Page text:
A Village of Complex Simplicity

By Laura Wells
Two Sag Harbor institutions, Canio’s Books, above, and the Variety Store, below, as painted by Whitney Hansen.

“Oh, That’s Another Story”
Alexandra Eames and Whitney Hansen
Harbor Electronic Publishing, $40







In Dorothy Zaykowski’s “Sag Harbor: The Story of an American Beauty,” the historian writes: “Sag Harbor’s earliest newspapers published little in the way of local news, concentrating instead on astory, sermon, and both national and international events. It is likely that folks learned all the local gossip and goings on at the general store, barber shop, or on the street corner.”

But “goings on” are what take up most of our lives. These are the events that mean so much to us, that take up most of our head room. How hard is it to imagine standing over the fence chatting with a neighbor as you take a break from shoveling snow, waiting in line at the post office to mail off a package, standing at the park pushing the swing for a child? Whatever you’re doing, you’re listening to the tales being told to you or behind or in front of you.

“Oh, That’s Another Story,” a singular look at village life, reminds us to listen and see what’s around us, to think about what seems so everyday, and put all of that information into a much broader historical and sociological context.

As Alexandra Eames and Whitney Hansen, both longtime transplants to Sag Harbor, began the process of understanding their attachment to this place, they realized they loved hearing the stories they heard incidentally, the charming, natural talk of adults recounting the past. Not earth-shattering sagas, but regular stories. Stories with heart. Small incidents that made all the difference in people’s lives. In this place that has great historical and emotional significance. An area where those odd-duck artists and writers gathered because of the light, the history, the freedom. Because there were also regular people in this place who would accept them. (Never mind those whaling captains and Prohibition-era bootleggers and all those nouveau riche . . . but, oh, that’s another story. . . .)

The novelist Alan Furst’s setup of this book is simple and direct. He points out that he grew up on New York’s Upper West Side, lived on an island off Seattle, then in Seattle proper, did a stint in rural Pennsylvania, and six years in Paris. And now he lives in Sag Harbor. He recounts some of the obstacles to living in this resort area — parking difficulties are paramount. And yet he writes: “I’m home. . . . I’m hooked, here for life, and I think the following pages will give you some idea why.”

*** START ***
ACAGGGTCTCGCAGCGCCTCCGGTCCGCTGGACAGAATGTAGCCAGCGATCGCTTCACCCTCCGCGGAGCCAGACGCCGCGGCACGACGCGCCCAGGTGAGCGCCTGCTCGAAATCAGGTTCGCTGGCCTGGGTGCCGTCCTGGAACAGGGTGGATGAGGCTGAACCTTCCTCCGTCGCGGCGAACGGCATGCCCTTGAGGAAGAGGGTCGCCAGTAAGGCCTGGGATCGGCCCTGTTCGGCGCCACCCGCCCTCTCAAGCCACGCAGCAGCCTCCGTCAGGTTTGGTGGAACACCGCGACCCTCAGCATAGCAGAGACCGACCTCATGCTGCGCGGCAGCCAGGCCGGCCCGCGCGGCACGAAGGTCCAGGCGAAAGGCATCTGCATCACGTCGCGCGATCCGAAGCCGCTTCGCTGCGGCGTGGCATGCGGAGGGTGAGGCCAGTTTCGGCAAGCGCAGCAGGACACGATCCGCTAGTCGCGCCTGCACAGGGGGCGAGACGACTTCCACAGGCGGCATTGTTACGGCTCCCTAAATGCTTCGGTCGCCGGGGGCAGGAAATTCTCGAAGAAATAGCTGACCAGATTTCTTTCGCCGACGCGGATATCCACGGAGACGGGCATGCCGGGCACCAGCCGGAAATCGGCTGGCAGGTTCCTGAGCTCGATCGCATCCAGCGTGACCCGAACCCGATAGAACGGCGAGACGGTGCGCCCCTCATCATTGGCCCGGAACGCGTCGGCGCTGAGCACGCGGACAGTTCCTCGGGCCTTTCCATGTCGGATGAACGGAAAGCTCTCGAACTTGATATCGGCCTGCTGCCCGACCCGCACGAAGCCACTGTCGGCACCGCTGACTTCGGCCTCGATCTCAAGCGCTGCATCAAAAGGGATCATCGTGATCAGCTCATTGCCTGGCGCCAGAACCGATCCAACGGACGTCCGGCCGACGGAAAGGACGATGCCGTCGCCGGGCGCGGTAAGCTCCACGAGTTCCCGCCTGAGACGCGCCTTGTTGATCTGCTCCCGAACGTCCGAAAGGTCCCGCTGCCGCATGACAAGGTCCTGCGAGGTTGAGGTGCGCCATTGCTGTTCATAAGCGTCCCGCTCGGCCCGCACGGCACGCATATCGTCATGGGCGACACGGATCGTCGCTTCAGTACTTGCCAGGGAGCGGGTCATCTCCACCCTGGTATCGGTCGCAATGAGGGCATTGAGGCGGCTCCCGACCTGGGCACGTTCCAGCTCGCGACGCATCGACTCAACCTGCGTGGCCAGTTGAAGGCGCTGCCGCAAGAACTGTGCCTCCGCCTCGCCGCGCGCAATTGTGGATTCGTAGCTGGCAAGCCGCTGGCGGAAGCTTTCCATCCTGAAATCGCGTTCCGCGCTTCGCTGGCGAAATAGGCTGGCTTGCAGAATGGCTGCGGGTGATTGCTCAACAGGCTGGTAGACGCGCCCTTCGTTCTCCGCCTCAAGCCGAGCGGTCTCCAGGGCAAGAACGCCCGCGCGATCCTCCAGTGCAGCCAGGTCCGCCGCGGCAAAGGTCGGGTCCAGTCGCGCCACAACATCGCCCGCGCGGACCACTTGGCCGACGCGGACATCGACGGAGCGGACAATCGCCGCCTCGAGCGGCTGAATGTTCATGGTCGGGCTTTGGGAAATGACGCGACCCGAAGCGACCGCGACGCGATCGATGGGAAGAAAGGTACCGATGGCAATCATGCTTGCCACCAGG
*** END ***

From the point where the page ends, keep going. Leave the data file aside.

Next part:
This book appears at a time when there are plenty of squabbles, and, yes, lawsuits, over zoning in the village. The us-and-them quality has been a staple of Sag Harbor life seemingly from 1707, with the “us” and the “them” shifting in definition. After all, this is a village where a British fort was attacked during the 1777 Meigs Raid during the Revolutionary War. (Yankee Doodle versus the Redcoats, right? And now we love when the former Redcoats visit.) 

Because Sag Harbor was the first official port on entering the United States, the village became a cultural melting pot from the late 18th century on. Sag Harbor has long been at the intersection of commerce and art: The whaling industry was at its peak in the 1840s, and there are many mentions of the village in “Moby-Dick.” In World War I, torpedoes were tested in the bay. Thomas Alva Edison was one of the witnesses. The Hurricane of 1938 ripped off the elaborate steeple of the Old Whalers Church. That church is smack up against that Revolutionary War fort’s site — now the Old Burying Ground. And nearby is President Chester A. Arthur’s summer home where the poet Robert Lowell later lived. The moral conflicts in John Steinbeck’s “The Winter of Our Discontent” are played out on Main Street. And of course Steinbeck’s journey of discovery, “Travels With Charley,” starts in Sag Harbor, only to head west. And come back home.

All this in a place of around 2,100 people. It’s people that “Oh, That’s Another Story” really addresses. Ms. Eames and Ms. Hansen spent years chatting up residents. Here is a place where Polish families settled in Goat Alley at Henry and Division Streets. Little Dublin was on Lower Main Street, not far from Mashashimuet Park. Eastville was home to African and Native Americans, many of whom became sailors and harpooners. Eastville was also known as a station on the Underground Railroad as slaves tried to get to Canada. And later the areas that included Eastville became one of America’s first middle-class and upper-class African-American enclaves.

Ms. Hansen does an extraordinary job of bringing us the beauty and the complex simplicity of Sag Harbor in her art. Ms. Eames’s description of Ms. Hansen’s woodcut techniques is excellent. As is Ms. Eames’s ability to weave together the historical and the everyday. 

One caveat regarding “Oh, That’s Another Story”: The physical size of the book and the choice of cover stock give it the feel of a young person’s workbook. This volume is anything but. Because . . . oh, those lush paintings. Oh, the maturity required to appreciate these seemingly simple accounts. 

In the acknowledgments, Ms. Eames writes of the interviewees: “Everyone was eager to talk, to spread the good word, and let us know that even though life has been hard, they love living here.” The listening and the seeing have paid off.

Laura Wells lives in Sag Harbor.

Whitney Hansen, left, and Alexandra Eames